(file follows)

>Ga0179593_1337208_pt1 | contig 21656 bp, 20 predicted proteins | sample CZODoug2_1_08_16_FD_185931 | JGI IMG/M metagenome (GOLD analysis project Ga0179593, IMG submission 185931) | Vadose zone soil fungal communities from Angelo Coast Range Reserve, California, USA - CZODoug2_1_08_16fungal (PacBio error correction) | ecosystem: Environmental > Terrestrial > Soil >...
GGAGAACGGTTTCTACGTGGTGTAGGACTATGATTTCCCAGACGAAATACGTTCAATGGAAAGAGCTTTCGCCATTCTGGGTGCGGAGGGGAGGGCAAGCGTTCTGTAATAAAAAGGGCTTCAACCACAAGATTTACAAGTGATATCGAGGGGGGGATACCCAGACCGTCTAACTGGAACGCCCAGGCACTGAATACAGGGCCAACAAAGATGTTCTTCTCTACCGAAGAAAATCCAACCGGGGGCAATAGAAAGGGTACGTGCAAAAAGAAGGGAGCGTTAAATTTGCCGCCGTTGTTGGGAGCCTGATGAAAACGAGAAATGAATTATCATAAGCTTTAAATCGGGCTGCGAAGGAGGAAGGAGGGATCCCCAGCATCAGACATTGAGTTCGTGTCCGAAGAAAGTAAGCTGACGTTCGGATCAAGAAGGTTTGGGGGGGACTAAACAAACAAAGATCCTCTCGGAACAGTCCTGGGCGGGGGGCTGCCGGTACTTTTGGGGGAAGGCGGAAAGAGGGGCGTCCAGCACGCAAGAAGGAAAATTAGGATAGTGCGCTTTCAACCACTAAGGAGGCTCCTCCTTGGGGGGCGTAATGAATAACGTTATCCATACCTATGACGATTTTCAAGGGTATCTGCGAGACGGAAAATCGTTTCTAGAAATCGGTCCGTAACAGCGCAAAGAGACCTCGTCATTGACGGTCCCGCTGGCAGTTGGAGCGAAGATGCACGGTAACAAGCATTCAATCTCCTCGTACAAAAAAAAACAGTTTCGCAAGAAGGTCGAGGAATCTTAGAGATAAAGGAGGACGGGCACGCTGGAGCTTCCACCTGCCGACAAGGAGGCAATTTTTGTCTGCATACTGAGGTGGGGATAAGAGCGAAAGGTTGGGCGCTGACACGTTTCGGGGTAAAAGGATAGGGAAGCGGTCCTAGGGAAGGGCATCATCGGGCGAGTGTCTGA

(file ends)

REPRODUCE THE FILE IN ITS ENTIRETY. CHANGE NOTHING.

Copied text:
>Ga0179593_1337208_pt1 | contig 21656 bp, 20 predicted proteins | sample CZODoug2_1_08_16_FD_185931 | JGI IMG/M metagenome (GOLD analysis project Ga0179593, IMG submission 185931) | Vadose zone soil fungal communities from Angelo Coast Range Reserve, California, USA - CZODoug2_1_08_16fungal (PacBio error correction) | ecosystem: Environmental > Terrestrial > Soil >...
GGAGAACGGTTTCTACGTGGTGTAGGACTATGATTTCCCAGACGAAATACGTTCAATGGAAAGAGCTTTCGCCATTCTGGGTGCGGAGGGGAGGGCAAGCGTTCTGTAATAAAAAGGGCTTCAACCACAAGATTTACAAGTGATATCGAGGGGGGGATACCCAGACCGTCTAACTGGAACGCCCAGGCACTGAATACAGGGCCAACAAAGATGTTCTTCTCTACCGAAGAAAATCCAACCGGGGGCAATAGAAAGGGTACGTGCAAAAAGAAGGGAGCGTTAAATTTGCCGCCGTTGTTGGGAGCCTGATGAAAACGAGAAATGAATTATCATAAGCTTTAAATCGGGCTGCGAAGGAGGAAGGAGGGATCCCCAGCATCAGACATTGAGTTCGTGTCCGAAGAAAGTAAGCTGACGTTCGGATCAAGAAGGTTTGGGGGGGACTAAACAAACAAAGATCCTCTCGGAACAGTCCTGGGCGGGGGGCTGCCGGTACTTTTGGGGGAAGGCGGAAAGAGGGGCGTCCAGCACGCAAGAAGGAAAATTAGGATAGTGCGCTTTCAACCACTAAGGAGGCTCCTCCTTGGGGGGCGTAATGAATAACGTTATCCATACCTATGACGATTTTCAAGGGTATCTGCGAGACGGAAAATCGTTTCTAGAAATCGGTCCGTAACAGCGCAAAGAGACCTCGTCATTGACGGTCCCGCTGGCAGTTGGAGCGAAGATGCACGGTAACAAGCATTCAATCTCCTCGTACAAAAAAAAACAGTTTCGCAAGAAGGTCGAGGAATCTTAGAGATAAAGGAGGACGGGCACGCTGGAGCTTCCACCTGCCGACAAGGAGGCAATTTTTGTCTGCATACTGAGGTGGGGATAAGAGCGAAAGGTTGGGCGCTGACACGTTTCGGGGTAAAAGGATAGGGAAGCGGTCCTAGGGAAGGGCATCATCGGGCGAGTGTCTGA